Stamping out cancellation schemes

Lydia Hutchinson

A common method of effecting corporate takeovers for many years has been by way of a target company entering into a scheme of arrangement with its shareholders (rather than by way of a standard takeover offer made by the buyer).  This method is used for a number of reasons, including potentially shorter timescales and a lower threshold of shareholder approval to give certainty that 100% of the target will be acquired.  However, another convenient benefit (if a “cancellation” scheme is used) is that no stamp duty is payable, on the basis that no shares are transferred – the buyer pays the consideration to the sellers in consideration for their agreement to permit the reduction and cancellation of their shares and the re-issue of shares to the buyer, rather than for a transfer of their shares.

For any scheme of arrangement, court approval is required.  Although a court is unlikely to approve a scheme of arrangement if the sole aim is to avoid stamp duty this is rarely the predominant reason that a scheme of arrangement takeover route is adopted.  George Osborne announced earlier today that he would be counteracting perceived stamp duty avoidance on takeovers.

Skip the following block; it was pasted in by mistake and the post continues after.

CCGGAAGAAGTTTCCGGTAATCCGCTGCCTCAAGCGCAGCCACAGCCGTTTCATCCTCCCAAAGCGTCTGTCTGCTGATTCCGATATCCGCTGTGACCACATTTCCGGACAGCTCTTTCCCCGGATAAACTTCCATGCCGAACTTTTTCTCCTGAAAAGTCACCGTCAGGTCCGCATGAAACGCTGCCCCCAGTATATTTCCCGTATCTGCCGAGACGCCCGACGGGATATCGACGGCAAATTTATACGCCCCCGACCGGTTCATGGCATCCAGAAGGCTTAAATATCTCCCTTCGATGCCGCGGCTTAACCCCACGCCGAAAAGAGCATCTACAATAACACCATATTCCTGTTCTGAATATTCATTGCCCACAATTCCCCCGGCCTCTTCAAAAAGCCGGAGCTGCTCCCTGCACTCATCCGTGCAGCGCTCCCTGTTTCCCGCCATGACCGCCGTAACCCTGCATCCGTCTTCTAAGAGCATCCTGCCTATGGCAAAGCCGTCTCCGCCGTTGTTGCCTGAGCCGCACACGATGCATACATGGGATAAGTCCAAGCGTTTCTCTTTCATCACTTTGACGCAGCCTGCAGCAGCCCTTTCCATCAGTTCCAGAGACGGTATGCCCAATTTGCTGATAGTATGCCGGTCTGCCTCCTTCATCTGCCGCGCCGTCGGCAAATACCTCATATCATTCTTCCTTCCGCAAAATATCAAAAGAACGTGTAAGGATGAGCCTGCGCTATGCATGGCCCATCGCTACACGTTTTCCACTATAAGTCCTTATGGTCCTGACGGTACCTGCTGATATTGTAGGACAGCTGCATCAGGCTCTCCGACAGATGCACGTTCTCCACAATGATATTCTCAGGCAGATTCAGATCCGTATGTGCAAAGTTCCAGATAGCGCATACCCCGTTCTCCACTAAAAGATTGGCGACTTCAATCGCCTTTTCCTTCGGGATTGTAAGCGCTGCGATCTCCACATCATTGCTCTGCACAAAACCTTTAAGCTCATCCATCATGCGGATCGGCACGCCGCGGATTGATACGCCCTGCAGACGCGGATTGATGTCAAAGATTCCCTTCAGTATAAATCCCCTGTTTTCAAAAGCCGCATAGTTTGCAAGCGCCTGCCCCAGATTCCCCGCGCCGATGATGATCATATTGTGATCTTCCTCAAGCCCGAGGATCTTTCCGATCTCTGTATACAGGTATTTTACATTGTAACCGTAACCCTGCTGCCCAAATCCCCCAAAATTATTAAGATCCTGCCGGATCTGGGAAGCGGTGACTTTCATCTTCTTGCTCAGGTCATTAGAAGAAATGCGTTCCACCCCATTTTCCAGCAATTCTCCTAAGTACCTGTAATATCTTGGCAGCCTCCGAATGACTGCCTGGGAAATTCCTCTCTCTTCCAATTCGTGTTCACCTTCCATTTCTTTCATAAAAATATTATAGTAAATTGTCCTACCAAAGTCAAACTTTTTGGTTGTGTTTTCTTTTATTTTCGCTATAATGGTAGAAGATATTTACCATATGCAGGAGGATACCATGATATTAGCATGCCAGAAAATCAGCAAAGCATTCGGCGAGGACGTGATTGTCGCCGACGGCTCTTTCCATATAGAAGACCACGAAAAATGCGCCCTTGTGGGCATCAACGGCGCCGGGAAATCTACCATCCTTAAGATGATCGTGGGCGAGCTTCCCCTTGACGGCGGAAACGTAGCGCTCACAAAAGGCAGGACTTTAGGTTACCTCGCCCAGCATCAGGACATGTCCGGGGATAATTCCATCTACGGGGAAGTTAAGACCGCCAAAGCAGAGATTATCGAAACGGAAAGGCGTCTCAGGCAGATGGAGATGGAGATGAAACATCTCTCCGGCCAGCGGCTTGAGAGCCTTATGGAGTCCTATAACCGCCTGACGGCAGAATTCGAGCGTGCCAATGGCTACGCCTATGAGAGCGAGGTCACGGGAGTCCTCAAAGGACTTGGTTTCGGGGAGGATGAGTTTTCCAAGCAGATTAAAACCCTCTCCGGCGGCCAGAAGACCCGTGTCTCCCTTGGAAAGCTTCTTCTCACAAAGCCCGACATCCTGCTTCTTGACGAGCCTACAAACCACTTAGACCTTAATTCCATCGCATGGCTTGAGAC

Minimal detail has been given so far, but it appears that this will be achieved by amending section 641 of the Companies Act 2006 (or regulations made under it) to prevent reductions in share capital by target companies in takeovers conducted using schemes of arrangement, rather than through tax legislation.  Current transactions may be affected, as the Government expects to do this by early 2015 – watch this space!

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